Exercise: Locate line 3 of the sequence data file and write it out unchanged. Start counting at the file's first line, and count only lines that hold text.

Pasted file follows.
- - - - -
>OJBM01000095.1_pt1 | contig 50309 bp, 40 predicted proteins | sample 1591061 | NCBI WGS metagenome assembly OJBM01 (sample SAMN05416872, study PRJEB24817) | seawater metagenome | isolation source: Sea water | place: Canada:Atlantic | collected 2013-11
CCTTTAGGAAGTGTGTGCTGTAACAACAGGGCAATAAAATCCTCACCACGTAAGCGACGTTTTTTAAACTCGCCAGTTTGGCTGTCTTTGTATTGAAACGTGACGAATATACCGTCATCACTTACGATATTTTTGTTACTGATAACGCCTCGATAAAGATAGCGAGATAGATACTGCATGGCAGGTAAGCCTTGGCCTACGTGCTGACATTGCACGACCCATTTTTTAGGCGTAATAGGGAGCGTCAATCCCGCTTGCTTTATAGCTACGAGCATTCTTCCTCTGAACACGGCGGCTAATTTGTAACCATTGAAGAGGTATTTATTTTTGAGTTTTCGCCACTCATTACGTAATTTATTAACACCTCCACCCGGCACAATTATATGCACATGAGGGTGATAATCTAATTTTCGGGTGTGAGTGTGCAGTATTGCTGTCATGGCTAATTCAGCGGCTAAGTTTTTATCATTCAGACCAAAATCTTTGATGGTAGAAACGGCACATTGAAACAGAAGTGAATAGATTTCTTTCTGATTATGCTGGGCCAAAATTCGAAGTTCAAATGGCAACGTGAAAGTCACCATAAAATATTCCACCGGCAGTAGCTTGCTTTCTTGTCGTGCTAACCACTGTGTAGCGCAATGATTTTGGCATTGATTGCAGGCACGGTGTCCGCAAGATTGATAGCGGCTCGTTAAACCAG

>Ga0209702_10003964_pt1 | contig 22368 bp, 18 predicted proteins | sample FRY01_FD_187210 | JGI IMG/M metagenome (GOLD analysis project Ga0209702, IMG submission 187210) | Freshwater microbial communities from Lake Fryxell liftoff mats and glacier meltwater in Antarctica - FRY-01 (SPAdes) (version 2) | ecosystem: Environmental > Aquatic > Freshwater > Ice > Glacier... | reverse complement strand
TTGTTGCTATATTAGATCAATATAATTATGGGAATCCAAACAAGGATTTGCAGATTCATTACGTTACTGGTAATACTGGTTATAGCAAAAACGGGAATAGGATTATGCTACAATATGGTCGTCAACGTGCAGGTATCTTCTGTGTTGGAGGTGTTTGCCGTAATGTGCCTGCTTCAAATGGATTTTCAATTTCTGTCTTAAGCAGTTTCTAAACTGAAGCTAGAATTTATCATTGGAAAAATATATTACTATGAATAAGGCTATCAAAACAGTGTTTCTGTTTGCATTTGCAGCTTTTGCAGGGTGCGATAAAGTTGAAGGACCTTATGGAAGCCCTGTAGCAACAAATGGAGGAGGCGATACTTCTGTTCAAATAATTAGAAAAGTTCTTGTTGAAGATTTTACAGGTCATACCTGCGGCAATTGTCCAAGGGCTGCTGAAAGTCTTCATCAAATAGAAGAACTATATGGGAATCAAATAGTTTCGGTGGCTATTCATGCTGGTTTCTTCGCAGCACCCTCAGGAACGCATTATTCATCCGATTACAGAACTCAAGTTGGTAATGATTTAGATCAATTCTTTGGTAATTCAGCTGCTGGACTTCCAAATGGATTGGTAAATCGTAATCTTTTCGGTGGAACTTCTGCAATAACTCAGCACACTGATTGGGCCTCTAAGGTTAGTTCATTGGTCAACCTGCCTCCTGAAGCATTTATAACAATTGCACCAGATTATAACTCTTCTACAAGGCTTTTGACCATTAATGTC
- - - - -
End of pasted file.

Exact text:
>Ga0209702_10003964_pt1 | contig 22368 bp, 18 predicted proteins | sample FRY01_FD_187210 | JGI IMG/M metagenome (GOLD analysis project Ga0209702, IMG submission 187210) | Freshwater microbial communities from Lake Fryxell liftoff mats and glacier meltwater in Antarctica - FRY-01 (SPAdes) (version 2) | ecosystem: Environmental > Aquatic > Freshwater > Ice > Glacier... | reverse complement strand